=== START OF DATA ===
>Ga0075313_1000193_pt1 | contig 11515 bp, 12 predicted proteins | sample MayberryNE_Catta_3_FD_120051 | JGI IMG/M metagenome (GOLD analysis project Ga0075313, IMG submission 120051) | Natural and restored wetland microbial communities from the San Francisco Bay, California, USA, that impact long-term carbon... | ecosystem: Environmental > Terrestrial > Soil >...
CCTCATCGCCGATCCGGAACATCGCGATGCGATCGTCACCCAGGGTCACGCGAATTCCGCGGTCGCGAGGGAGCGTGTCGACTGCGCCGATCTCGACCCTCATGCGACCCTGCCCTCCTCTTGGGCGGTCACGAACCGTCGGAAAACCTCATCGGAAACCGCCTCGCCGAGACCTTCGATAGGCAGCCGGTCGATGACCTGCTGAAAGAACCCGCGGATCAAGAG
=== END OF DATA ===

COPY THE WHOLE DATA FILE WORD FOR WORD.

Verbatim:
>Ga0075313_1000193_pt1 | contig 11515 bp, 12 predicted proteins | sample MayberryNE_Catta_3_FD_120051 | JGI IMG/M metagenome (GOLD analysis project Ga0075313, IMG submission 120051) | Natural and restored wetland microbial communities from the San Francisco Bay, California, USA, that impact long-term carbon... | ecosystem: Environmental > Terrestrial > Soil >...
CCTCATCGCCGATCCGGAACATCGCGATGCGATCGTCACCCAGGGTCACGCGAATTCCGCGGTCGCGAGGGAGCGTGTCGACTGCGCCGATCTCGACCCTCATGCGACCCTGCCCTCCTCTTGGGCGGTCACGAACCGTCGGAAAACCTCATCGGAAACCGCCTCGCCGAGACCTTCGATAGGCAGCCGGTCGATGACCTGCTGAAAGAACCCGCGGATCAAGAG